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Breathe and Believe

Breathe and Believe

Coping Skill #1

The last 24 hours reminded me of this day, many Octobers ago and the last time I completed a century (105 miles) bike ride through Death Valley, CA as a fundraiser for JDRF (Juvenile Diabetes Research Foundation).  Death Valley, Nevada, if you aren’t familiar is simultaneously brutally barren and beautiful.  On this day, 102.5 miles into my 105 miles, I wasn’t having the beauty…we were battling heavy winds and air temperatures that topped out at 105 degrees.  I’m in the white helmet trying to ride the center line, as I had this perception that it was “cooler” in the middle of the road…that seems so silly now…if you’re thinking delirous, you’d be right.  At any rate, the ride is filled with rolling hills, a 4-mile long steep climb, winds, dust and when you find yourself out there alone, an eerie silence.  The last 10 or so miles always felt like a bit of a gift, a comparatively flat road UNTIL about mile 102.5, exactly where I am.  It’s right about where someone thought it would be funny to put in a very steep 1’ish mile climb up to a stop sign at an intersection.  It’s a BEAST, at least it felt like one on that day.  There were many choice words freely flowing from my lips, for sure swearing it would be the last time (and it was) that I would ride a bike through Death Valley (in fact, I “traded” it with my dear friend, Jana, who designed the logo for Train-2-Gain after that ride).

The past 24 hours very much mirrored this day.  There were mountains to climb, strong winds of change, and eerie silences.  And today I made it to the top of that beasty hill…and, so did you.  I did it by deploying a coping technique I learned last year and have practiced ever since.  In “My Stroke of Insight”, brain scientist, Dr. Jill Bolte Taylor, documented the following…When we are triggered (we observe, hear, feel, smell, touch, taste, and/or sense) by something that reminds us of a memory (usually either postive or negative) our brain accelerator (sympathetic nervous system) is activated and we begin to experience the phyiscal manifestations – perhaps your breathing and/or heart rate increase, maybe you feel a sweat coming on, your brain could feel frozen.  Dr. Taylor found in her research that ALL of those physiological responses occur within a defined period of time.   Before I read what came next, I surmised that its length was easily over 10 minutes…***HANG ON TO YOUR CHAIRS!!!***  it’s only a mere 90 seconds.  Dr. Taylor further found that anything you experience beyond those 90 seconds, is your almighty brain attaching a story to it.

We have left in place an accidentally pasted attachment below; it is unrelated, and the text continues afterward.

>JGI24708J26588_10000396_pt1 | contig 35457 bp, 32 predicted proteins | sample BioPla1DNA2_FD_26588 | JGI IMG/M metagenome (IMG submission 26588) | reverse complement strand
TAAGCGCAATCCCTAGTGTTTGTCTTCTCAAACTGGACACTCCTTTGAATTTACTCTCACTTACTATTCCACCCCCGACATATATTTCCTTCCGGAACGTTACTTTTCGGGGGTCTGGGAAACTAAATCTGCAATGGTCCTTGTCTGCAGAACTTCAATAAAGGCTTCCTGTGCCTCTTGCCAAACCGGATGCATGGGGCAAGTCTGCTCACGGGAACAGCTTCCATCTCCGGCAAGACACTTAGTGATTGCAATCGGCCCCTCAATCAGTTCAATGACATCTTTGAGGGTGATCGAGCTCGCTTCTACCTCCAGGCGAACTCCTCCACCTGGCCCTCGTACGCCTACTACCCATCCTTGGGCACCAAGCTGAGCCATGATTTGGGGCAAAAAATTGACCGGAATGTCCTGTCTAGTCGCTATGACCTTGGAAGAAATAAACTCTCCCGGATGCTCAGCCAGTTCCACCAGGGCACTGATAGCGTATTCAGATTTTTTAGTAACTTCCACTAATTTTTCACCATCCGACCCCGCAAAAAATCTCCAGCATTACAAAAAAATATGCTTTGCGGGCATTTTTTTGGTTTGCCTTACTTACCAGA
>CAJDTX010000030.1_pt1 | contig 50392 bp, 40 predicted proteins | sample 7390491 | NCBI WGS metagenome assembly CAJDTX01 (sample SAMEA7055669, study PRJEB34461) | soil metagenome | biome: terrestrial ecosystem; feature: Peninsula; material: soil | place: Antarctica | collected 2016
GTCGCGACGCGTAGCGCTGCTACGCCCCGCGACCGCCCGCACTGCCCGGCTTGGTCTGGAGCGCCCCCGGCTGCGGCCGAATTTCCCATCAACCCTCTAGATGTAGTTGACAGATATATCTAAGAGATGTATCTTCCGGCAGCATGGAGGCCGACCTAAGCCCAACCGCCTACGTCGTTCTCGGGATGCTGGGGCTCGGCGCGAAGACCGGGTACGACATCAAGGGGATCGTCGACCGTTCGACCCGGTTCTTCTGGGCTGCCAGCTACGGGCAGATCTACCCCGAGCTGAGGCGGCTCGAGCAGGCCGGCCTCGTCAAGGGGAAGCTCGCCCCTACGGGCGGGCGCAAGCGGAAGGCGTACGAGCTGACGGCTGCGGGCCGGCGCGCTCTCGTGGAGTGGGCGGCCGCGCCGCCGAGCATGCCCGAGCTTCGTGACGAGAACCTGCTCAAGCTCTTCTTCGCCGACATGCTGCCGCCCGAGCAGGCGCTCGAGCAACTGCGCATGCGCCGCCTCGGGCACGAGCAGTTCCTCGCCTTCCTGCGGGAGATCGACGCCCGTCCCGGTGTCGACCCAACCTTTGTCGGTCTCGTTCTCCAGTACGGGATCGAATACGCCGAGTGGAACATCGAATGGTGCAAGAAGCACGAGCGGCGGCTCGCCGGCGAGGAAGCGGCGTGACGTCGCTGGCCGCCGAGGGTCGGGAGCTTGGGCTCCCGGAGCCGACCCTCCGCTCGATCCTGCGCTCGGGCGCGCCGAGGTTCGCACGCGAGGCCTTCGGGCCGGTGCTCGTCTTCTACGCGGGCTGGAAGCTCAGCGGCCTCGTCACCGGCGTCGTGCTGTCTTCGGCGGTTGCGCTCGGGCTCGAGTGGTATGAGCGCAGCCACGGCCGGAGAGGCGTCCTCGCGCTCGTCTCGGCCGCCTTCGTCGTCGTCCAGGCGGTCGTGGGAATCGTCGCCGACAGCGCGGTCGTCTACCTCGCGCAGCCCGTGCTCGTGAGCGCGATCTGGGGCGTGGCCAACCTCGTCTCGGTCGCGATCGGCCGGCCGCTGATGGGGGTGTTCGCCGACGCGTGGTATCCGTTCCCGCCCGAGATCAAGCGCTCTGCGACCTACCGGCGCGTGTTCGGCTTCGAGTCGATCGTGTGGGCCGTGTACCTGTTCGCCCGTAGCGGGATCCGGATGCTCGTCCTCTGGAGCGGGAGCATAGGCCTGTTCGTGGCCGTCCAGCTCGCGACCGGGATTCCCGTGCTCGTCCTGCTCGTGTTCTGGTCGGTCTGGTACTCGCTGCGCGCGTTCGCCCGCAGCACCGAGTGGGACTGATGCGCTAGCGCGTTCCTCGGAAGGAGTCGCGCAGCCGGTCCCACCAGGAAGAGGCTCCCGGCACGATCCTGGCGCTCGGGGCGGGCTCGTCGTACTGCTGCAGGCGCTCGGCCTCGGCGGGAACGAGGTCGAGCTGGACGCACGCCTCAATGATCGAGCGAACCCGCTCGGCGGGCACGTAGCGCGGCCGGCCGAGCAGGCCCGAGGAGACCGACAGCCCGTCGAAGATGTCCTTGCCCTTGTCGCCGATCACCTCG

I was triggered (still am) many times a day so I created a little practice I wanted to share.  I call the concept “Breathing and Believing” and here’s how it works for me.  I wear a necklace which combines some things that Joe had given me.  It hangs just above my heart and has a defined center.  As soon as I notice the phyiscal manifestations of the trigger:  my heart racing, the pressure building in my chest and the onset of a foggy brain, I reach for my touchstone, the center of my necklace, and I begin grounding myself.   Then I repeat “Jen, you only have to breathe for 90 seconds…just 90 seconds…you can do this…ride this wave for 90 seconds and you’re going to be ok.”  The craziest thing happens, that little ditty shocks my brain out of creating its punishing story and allows me back into the moment.  By the time I realize this, the wave has passed, and I’m not “suffering the story.”  I can only hope that the next time your brain begins its acceleration this skill is equally helpful for you.

Thank you for your comments yesterday, and for sharing how you extended gratitude towards others.  For me, I did 2 things – I handed a delivery driver a can of bubble water and I turned around on my way out of the grocery story and yelled “Attention Shoppers – how about a BIG ROUND OF APPLAUSE for the employees working so we can buy groceries.”  They did, and I left with the biggest smile on my face.

Gratitude:  Today, I’m grateful for the 950 Bartolotta employees who began their days without jobs, my heart beats with and for you.  To my fellow shoppers who afforded me just a HUGE smile.  And to a beloved family member who soothed me with her calm voice, reminding me that we’re all going to be ok.

the nugget…I’ve expanded “commUNITY” to my Instagram account.  Today, desperately needing a laugh I challenged everyone to a #3squaredab and I began what will be random posts about food we’re making here focused on pantry staples and “protein (both animal and seafood) as condiment, not as the main dealio”.  You can find me there at jenniferbartolotta.

In loving kindness, and until tomorrow.

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3 Comments

  1. When I suffered from insomnia, I went to a doctor whose specialty was hypnosis. He taught me those breathing exercises, and THEY WORK. Yes – they DO help you relax. Thanks, Jennifer.

  2. Love this and you have helped me through so many “rides”.

  3. First, I love the photo of Death Valley here! I know that stretch of road well. This past October I road up that Beast of a hill for the 8th time. Funny how your mind can go back to Death Valley in a matter of seconds. I have used the biking analogy this week with my kids as we wrap our heads around our new reality. We can only take it one mile at a time. But before you know it, you’ve completed a freaking century ride! Thanks for your breathing practice for getting grounded, it’s a good one. And yippee on the round of applause for the grocery store people!! They are truly are heroes right now.


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